The Mediterranean diet originated approximately 5,000 years ago and has been a bench mark for eating in a healthy and balanced way ever since.
To help understand what the Mediterranean diet actually is, we invited a select group of the Guild of Food Writers, alongwith Dr. Simon Poole and Judy Ridgway – the UK’s leading oil experts and authors of The Olive Oil Diet – to Belazu HQ to break down the barriers, myths and ol’ wives’ tales and raise awareness of the age-old recipe for wellness.
After a brief overview of Belazu from George and an enthusiastic tour by our operation’s manager Derek Wiles (image of the brand new nut facility), Simon detailed the components of the Mediterranean diet before Judy delved in to the how, what and why of Extra Virgin Olive Oil … the foundation of the diet.
Our resident innovation chef, Henry Russell cooked a kitchen table-style four course lunch to showcase how our ingredients can boost the flavours and make the dishes come to life.
The Mediterranean diet is primarily a plant based diet with seven pillars (vegetables; wholegrains and beans; fish and poultry; cheese and sheep/goats yogurt; water and wine, herbs and spices and; fruits, honey, nuts and seeds) all stemming from a foundation of extra virgin olive oil.
Extra virgin olive oil is simply the natural juice of the olive with the water removed. It’s a staple in the recipe for wellness and a hero at increasing and protecting the properties of the other ingredients it’s paired with such as heat sensitive omega 3s in fish. It is full of unique antioxidant and anti-inflammatory properties similar to that found in ibuprofen. It’s a mono-unsaturated fat that helps to improve cholesterol profiles and the oil itself helps to absorb fat soluble vitamins.
The Mediterranean diet rises above and beyond the macro nutrient food fight such as low-fat/low carb etc. and places emphasis on quality. The quality of an ingredient is directly linked to its provenance and this in turn relates to the health-giving properties.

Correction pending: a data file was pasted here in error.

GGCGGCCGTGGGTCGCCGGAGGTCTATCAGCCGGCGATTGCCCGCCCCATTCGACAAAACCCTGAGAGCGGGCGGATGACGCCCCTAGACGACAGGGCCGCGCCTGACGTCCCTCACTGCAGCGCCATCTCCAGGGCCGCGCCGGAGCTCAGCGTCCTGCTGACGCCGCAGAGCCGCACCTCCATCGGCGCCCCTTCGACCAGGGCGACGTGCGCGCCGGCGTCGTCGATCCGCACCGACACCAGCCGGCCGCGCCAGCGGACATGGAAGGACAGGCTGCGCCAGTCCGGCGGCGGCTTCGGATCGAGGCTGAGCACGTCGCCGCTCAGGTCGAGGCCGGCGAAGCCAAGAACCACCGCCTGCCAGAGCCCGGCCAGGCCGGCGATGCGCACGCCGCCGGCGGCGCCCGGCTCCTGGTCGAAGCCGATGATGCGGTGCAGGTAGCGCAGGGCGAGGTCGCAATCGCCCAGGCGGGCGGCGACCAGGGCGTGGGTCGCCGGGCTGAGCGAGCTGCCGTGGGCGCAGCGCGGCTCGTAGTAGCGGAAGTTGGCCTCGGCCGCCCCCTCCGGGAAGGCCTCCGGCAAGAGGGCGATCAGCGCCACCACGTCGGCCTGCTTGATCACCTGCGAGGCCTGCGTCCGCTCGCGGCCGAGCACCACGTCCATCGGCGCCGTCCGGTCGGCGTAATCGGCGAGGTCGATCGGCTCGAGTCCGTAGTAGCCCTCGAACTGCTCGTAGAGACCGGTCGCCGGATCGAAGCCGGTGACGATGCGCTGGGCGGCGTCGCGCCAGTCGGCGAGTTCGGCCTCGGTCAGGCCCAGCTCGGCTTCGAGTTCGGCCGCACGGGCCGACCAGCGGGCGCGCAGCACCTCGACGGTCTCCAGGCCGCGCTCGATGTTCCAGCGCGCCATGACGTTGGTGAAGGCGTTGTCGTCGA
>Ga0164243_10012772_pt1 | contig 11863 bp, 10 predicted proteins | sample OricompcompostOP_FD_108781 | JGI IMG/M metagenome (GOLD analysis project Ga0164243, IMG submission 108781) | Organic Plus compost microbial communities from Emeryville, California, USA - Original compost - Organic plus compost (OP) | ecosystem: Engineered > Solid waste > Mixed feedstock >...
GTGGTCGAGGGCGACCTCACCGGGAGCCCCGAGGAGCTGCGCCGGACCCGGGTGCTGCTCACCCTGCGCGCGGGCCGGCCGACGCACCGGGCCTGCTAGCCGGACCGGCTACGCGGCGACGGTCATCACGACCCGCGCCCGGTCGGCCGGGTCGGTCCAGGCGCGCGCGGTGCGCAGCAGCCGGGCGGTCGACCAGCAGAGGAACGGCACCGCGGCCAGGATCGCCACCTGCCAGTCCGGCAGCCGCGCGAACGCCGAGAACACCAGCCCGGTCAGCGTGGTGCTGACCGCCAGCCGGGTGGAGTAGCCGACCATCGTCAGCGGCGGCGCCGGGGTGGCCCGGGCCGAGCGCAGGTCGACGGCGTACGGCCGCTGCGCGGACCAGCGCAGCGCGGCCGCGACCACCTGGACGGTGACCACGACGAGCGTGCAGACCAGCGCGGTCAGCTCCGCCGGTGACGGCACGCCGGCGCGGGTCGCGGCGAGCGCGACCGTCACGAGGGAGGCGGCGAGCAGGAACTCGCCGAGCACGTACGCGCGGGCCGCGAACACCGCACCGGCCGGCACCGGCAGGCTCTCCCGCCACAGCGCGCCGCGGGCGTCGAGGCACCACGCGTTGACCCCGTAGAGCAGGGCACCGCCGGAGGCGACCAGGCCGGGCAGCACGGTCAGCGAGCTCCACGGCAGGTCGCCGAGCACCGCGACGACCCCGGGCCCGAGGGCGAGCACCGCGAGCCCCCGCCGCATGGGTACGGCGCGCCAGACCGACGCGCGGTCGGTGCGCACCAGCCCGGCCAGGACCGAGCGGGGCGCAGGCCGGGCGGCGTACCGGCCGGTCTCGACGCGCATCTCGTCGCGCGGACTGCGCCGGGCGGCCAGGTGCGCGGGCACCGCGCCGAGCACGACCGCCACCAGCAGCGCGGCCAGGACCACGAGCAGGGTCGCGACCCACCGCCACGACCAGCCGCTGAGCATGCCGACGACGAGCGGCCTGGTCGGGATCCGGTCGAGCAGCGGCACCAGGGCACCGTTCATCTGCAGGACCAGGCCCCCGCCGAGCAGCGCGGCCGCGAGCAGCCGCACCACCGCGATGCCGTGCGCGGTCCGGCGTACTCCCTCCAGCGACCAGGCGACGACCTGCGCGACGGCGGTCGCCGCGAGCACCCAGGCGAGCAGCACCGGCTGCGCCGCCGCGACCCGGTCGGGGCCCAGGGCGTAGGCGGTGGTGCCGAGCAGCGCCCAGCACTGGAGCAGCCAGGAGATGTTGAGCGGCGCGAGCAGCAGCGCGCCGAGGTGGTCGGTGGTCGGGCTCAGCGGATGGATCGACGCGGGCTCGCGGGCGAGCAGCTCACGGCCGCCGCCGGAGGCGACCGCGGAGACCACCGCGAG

Simon mentions that: “We not only eat food but, we eat meals and the combination of ingredients within meals interact with each other and can positively change the properties of the dish.”
Just like a fine wine, you can taste and smell the quality of extra virgin olive oil (EVOO). There are three different flavour profiles, (namely: fruity, bitterness and pepper) that are used and which are then assessed by their complexity and harmony. Personal preference then plays a big part as strength in one component doesn’t necessarily mean the quality is better. There is a big difference in aroma, taste and flavour depending on where the oils are produced.
“First pressed” means the oil produced on the first run met the required standards and no further pressing was required. The phrase “cold pressed” is only allowed to be used with extra virgin olive oils that have been pressed in a traditional manner at temperatures of 27C or less. This traditional process helps to maintain the quality of the oil without degradation during production. However, 95% of commercial oils are now extracted using centrifuges including our very own Verdemanda.
Our Verdemanda Extra Virgin Olive Oil is very unusual because it is frozen at the point of crushing. Verdemanda translates as “green on demand” a claim that is supported by the freezing process which suspends the normal deterioration process that takes place between harvests and enables the delivery of a really fresh and consistent product throughout the year.